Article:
We are living in a different and difficult time. The COVID-19 pandemic sees many of us at home in self-isolation or working from home, and some of us are in quarantine (either voluntary or involuntary). What we can do and how we live has changed, and even though restrictions are being lifted slowly it is unlikely that we can go back to life as it was lived previously.
What has happened in this time of staying at home? It would be good to know. We are not able to do as much exercise outside the home, as gyms and leisure centres are still closed and we need to observe social distancing in parks and on walking tracks, which makes group fitness programs difficult to participate in. We are not going out to eat in restaurants as much but are ordering takeaway instead. We are also having to prepare more meals at home. Reportedly, there is an increase in alcohol purchasing and consumption. Possibly, there is an increase in boredom and stress eating, and more snacking and grazing. There is some evidence to support this in the literature, with holidays or confinement resulting in weight gain.1 There are numerous research opportunities available now. In 2018, 67% of Australian adults were overweight or obese and, with the current situation, there is a concern that even more of us will have or develop obesity this year.2 As individuals, we need to take stock of our situation, be aware of any weight gain and develop strategies to limit this. We can prevent weight gain by being aware of the type and amount of food we are buying and eating, walking and exercising when and where we can, and weighing ourselves at home.3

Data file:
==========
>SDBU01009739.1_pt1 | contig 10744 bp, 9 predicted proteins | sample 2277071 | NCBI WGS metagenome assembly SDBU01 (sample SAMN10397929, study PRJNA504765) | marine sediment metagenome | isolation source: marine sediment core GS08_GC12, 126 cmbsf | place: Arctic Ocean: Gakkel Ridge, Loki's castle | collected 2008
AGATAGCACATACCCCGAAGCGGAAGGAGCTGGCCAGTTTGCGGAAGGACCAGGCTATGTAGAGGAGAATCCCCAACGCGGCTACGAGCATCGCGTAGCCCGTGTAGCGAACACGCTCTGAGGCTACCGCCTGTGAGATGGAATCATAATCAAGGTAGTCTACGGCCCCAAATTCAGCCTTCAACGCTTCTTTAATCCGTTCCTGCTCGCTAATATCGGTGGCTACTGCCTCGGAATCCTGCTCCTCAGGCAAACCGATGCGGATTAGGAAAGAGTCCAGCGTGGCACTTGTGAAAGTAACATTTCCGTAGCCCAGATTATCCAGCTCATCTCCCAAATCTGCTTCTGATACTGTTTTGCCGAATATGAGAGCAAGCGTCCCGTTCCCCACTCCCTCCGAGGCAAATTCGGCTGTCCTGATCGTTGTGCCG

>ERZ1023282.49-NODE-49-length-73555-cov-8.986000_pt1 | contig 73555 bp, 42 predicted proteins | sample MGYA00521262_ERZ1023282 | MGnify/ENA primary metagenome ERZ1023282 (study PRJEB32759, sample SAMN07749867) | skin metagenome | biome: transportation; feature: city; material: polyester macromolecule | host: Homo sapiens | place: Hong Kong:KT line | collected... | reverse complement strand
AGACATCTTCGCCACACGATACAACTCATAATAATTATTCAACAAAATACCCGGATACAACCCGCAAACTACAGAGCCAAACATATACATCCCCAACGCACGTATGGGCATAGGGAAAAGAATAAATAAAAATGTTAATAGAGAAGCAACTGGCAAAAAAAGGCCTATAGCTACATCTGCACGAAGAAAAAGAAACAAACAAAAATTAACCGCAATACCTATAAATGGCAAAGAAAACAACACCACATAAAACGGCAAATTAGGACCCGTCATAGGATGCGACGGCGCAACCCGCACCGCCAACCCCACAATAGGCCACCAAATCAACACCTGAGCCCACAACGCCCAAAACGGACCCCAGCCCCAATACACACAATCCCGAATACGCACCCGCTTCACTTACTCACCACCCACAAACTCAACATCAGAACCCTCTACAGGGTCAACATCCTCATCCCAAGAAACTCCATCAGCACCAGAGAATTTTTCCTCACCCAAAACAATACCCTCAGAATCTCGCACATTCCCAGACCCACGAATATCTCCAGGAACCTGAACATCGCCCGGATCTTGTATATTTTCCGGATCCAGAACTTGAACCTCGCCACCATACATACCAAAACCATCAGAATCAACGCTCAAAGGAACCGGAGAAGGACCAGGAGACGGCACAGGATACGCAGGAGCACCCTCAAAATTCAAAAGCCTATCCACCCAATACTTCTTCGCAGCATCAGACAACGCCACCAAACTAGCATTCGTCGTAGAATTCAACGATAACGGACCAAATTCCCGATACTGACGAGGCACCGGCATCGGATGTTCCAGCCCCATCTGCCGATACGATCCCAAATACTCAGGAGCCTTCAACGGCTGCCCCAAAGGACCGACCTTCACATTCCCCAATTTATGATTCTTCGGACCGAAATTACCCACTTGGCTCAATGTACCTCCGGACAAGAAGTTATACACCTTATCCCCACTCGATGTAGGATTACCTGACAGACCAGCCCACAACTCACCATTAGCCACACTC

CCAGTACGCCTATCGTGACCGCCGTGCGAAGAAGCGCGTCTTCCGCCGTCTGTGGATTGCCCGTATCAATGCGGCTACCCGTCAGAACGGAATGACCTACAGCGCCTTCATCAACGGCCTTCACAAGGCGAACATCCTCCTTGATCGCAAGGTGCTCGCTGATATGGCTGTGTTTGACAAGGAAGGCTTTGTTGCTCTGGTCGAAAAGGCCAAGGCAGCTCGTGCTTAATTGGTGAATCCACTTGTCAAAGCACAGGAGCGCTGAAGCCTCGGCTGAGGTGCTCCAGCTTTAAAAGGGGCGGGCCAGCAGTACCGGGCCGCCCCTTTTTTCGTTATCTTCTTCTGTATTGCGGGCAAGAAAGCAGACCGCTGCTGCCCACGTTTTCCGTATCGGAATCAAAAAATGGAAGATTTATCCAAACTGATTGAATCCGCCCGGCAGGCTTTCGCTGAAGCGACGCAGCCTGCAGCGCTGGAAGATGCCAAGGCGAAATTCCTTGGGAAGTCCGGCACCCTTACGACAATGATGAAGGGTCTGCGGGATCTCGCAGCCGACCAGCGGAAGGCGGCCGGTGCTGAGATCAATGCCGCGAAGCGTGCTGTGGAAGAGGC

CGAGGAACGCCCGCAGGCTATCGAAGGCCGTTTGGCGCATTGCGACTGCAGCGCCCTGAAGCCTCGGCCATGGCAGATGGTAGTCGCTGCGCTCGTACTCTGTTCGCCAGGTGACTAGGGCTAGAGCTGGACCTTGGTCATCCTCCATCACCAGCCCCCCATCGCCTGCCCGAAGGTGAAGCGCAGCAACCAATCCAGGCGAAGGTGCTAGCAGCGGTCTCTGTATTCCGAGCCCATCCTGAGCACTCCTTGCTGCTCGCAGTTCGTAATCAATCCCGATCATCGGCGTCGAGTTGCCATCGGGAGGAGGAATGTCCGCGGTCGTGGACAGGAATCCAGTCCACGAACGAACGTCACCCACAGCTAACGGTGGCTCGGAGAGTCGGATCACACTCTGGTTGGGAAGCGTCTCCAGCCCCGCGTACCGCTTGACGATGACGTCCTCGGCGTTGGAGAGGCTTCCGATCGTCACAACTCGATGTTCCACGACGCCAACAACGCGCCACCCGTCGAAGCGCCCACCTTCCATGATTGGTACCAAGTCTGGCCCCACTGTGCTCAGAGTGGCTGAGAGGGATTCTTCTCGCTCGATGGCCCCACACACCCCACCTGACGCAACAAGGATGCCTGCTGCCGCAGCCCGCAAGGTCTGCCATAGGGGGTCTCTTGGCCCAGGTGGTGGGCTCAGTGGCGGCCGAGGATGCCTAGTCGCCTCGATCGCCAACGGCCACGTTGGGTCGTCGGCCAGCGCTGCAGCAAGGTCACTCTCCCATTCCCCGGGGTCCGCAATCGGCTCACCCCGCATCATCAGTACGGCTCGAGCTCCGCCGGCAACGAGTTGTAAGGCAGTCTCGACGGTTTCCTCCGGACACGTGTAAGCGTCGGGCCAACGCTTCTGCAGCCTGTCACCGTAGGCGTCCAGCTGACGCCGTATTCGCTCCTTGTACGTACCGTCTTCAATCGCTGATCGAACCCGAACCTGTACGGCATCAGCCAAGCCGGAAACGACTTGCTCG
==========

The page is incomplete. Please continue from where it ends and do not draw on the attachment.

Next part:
As healthcare professionals, our practice has changed as well. Many of us are not seeing patients face to face but are using teleconsultation or virtual consultations, connecting with one another online. We need to use these opportunities to encourage those with whom we interact to maintain, or better still lose, weight. There are many helpful suggestions and interventions we can make or implement and our patients are wanting us to do this.4 The article that follows this editorial is on lifestyle approaches to the management (and prevention) of obesity and it contains helpful approaches to assist our patients maintain or lose weight in this uncertain time.
Why should we be especially aware of weight loss interventions during this pandemic, and help our patients to lose weight? Certainly it would appear that people with obesity are at greater risk of worse COVID-19 disease and outcomes and they also tend to have more of the other diseases (e.g. diabetes, hypertension, heart disease) that are associated with unfavourable outcomes.5 We can also help prevent later disease such as diabetes from developing.
When this pandemic subsides, as it will, we will return to our work, to our practice. It is most likely that the way we conduct ourselves and the way we see people will be different. We have learned that there are many ways we can support our patients using technology and so we need to improve our skills in giving advice and managing people remotely. It is good to refresh our memory of what we can do and suggest to help our patients with their weight. It is important that we continue to use the new ways and opportunities to do this. We also need to remember that our patients want us to help and support them in this way. MT